What’s New in iOS 10 Accessibility for Blind, Low Vision Users
Mainstream Stuff Impacting Accessibility
Wow, Siri Can Do That?
One of the major enhancements in iOS 10 is the development of SiriKit. Specifics aren’t really known about this exact functionality just yet, as SiriKit-enabled apps are only being released alongside the public version of iOS 10. However, what we do know is that there are many potential benefits to SiriKit. For example, if Uber were to implement SiriKit, one could simply tell Siri, “book an Uber for me to go to Central Park”. In theory, at least, Siri should now be able to carry out that exact action. According to this article, apps that will utilize SiriKit the day iOS 10 is released are WhatsApp, LinkedIn, WeChat, Pinterest, Vogue Runway, Pikazo, Square Cash, Monzo, Slack, Looklive, Lyft, Fandango and The Roll. It’s not possible to know how each app will utilize Siri Kit remains, I’m sure someone will cover it in great detail by the time you are reading this article.
Describe it for Me, Please?
Another major change is that iOS will now attempt to add automatic image descriptions to your photos. According to a presentation as part of the World Wide Developer Conference, iOS performs eleven billion calculations per picture to determine what objects are in your photos. It cannot only detect objects, but also facial recognition which can then compare pictures in your lists of contacts to tag people automatically. Indeed, it is now included as part of the information on each photo in my library. While Apple indicated that your photos are not sent to a server for recognition—meaning that it’s all done on your device—it’s not clear to me how long it takes for these descriptions to show up.
Press Home to Unlock
In iOS 10, you can now unlock your iDevice simply by pressing the Home button. While this was always possible on Touch ID-equipped devices, it is now possible on non-Touch ID devices as well. If you do not have a passcode set up, pressing the Home button, waiting for a second, and then pressing it again will now land you on the Home Screen of your device. If you find that you prefer the older way of unlocking your device, you can still do this. Head over to Settings>General>Accessibility>Home Button>, and turn “rest Finger to open” on.
I read you loud and mostly clear
Another new feature in iOS 10 is the introduction of Voice Mail transcription. For those who can’t hear their voice messages, or for those who just don’t want to listen to the phone, it’s no longer mostly required. It is, however, necessary, to play the message to make the transcription show up. You will find the transcribed text next to the “More Info” button. The transcription is fully accessible with VoiceOver and braille, but comes with the same caveats any automatic transcription does: it’s not 100% accurate, and any kind of noise or accent will greatly decrease accuracy.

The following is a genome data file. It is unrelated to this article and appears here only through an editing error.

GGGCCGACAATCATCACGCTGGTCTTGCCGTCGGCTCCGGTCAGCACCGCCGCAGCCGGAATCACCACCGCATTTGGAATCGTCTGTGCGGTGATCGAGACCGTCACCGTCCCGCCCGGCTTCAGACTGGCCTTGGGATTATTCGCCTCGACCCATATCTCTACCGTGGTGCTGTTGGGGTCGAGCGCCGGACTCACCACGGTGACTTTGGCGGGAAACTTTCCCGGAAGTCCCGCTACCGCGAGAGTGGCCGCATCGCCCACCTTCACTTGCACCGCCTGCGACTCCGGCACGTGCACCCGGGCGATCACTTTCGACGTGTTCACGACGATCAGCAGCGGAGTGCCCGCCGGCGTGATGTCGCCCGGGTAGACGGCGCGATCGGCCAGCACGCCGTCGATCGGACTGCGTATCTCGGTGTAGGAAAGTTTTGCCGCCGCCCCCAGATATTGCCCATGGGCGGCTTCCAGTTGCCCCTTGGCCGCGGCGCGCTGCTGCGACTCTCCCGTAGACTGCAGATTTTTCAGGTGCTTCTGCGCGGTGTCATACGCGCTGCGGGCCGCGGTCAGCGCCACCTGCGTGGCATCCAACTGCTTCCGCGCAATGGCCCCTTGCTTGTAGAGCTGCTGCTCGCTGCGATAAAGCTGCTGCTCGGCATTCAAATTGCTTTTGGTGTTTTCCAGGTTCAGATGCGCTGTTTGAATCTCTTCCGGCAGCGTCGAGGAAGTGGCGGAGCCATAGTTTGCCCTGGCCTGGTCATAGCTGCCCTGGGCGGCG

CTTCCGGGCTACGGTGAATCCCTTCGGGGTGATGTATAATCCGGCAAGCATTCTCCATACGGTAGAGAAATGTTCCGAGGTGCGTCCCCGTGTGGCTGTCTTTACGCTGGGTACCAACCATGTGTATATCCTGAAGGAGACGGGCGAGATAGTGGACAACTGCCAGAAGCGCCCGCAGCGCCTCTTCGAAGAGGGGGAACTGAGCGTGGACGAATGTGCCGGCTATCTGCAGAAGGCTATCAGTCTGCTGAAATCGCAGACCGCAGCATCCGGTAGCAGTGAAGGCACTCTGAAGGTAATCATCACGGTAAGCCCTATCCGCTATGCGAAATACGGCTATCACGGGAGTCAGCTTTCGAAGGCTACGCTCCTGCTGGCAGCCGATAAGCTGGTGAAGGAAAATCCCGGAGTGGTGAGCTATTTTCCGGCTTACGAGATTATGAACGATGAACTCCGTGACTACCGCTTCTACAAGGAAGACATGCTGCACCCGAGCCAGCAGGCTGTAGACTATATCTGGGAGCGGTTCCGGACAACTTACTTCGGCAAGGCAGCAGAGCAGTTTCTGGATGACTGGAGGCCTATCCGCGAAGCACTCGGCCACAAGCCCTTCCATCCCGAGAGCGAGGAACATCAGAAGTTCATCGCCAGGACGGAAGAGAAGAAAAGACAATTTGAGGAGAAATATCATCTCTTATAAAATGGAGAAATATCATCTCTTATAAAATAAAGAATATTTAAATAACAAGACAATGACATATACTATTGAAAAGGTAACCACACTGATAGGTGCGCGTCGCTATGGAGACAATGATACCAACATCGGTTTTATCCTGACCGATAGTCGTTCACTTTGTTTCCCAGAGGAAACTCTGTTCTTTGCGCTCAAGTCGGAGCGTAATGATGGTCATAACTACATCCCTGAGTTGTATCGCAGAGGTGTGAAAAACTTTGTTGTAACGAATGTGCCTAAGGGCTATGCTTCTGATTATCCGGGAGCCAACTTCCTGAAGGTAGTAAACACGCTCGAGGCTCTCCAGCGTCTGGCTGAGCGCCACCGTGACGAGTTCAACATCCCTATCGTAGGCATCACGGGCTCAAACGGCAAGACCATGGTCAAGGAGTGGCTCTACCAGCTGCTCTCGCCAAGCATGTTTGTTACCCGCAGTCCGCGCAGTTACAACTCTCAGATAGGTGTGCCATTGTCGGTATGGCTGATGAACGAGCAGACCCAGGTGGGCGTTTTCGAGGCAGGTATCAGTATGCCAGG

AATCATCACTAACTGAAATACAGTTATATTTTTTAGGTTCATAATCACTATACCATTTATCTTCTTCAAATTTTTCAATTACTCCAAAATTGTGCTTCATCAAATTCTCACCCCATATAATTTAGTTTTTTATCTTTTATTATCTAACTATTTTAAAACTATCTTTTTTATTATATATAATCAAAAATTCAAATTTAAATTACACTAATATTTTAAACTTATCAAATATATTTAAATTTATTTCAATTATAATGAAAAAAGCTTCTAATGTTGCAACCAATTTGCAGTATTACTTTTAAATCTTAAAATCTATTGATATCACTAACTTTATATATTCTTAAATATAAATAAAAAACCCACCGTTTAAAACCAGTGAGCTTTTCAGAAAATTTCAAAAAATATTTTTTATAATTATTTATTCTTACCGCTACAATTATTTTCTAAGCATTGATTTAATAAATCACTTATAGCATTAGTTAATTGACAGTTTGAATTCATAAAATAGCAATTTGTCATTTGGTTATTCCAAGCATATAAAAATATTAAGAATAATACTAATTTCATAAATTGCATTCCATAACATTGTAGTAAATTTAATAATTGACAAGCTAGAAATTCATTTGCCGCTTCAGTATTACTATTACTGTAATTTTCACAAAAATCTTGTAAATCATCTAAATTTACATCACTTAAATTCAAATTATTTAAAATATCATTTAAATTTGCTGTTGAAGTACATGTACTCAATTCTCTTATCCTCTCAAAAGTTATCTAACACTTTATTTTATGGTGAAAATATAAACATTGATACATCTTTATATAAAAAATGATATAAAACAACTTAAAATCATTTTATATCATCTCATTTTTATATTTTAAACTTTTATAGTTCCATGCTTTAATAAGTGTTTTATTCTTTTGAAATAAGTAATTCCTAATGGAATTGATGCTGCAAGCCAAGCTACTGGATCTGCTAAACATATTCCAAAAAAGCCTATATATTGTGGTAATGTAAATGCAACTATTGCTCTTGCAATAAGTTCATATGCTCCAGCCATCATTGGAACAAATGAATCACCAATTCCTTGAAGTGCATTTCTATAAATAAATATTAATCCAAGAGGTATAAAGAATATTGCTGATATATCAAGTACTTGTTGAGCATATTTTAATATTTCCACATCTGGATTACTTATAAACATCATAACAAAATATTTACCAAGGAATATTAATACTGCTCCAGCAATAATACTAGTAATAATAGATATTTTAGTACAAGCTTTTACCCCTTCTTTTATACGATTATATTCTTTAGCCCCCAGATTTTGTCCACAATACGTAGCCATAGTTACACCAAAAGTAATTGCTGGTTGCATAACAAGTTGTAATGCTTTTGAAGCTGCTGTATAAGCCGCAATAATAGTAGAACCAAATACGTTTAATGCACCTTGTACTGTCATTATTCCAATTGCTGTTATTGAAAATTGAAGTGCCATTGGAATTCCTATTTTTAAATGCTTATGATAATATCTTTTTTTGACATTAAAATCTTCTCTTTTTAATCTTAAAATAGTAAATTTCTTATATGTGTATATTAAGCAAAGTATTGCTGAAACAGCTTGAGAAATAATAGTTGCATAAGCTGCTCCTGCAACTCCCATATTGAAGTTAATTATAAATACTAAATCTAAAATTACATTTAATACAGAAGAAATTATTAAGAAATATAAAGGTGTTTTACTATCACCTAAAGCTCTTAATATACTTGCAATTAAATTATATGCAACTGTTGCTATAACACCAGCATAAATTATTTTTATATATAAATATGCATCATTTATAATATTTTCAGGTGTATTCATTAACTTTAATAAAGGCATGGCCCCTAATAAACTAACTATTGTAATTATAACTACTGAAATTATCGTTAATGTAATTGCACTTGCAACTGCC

Raise to Shut up?
There is a new feature in iOS called “raise to Wake” which wakes up your phone each time you pick it up. It also sometimes will wake up when unwanted. While this may be a welcome feature for many, especially for VoiceOver users utilizing speech, it may be annoying. You can turn “raise to Wake” off if you would like. You will find the ability to turn this on and off under Settings>Display & Brightness.
Moving Apps is No Longer a Drag!
When you get to your Home screen with iOS 10 and VoiceOver is enabled, you will now hear that there are Rotor actions available; these options relate to moving apps. Rotor over to the "Actions" item, then flick up or down to the "Arrange app" action and double tap. This puts you in “Screen Edit” mode, just as if you had used the old "double tap and hold" method to begin editing apps. Next, find an app you wish to move, then flick up or down once to specify your desire to move this app. (You can also perform a two-finger double tap on an app to mark it as being ready to be moved.) Now, you can freely move around your home screen, even changing pages if you prefer, until you find exactly where you would like to move the app you chose. Once you locate the place where you would like to put the app, flick up or down to see different options: you can move it to the right of the app VoiceOver currently has focus on; move it to the left of VoiceOver's current position; create a folder with those 2 apps; or cancel the move entirely. Canceling will place you on the page you are currently editing, and the app you chose to cancel the move for returns to its original place. (Pressing the Home button to exit Screen Edit mode will also cancel any app move you had in progress.) Even better still is the fact that this system works great with both Bluetooth keyboards and braille displays!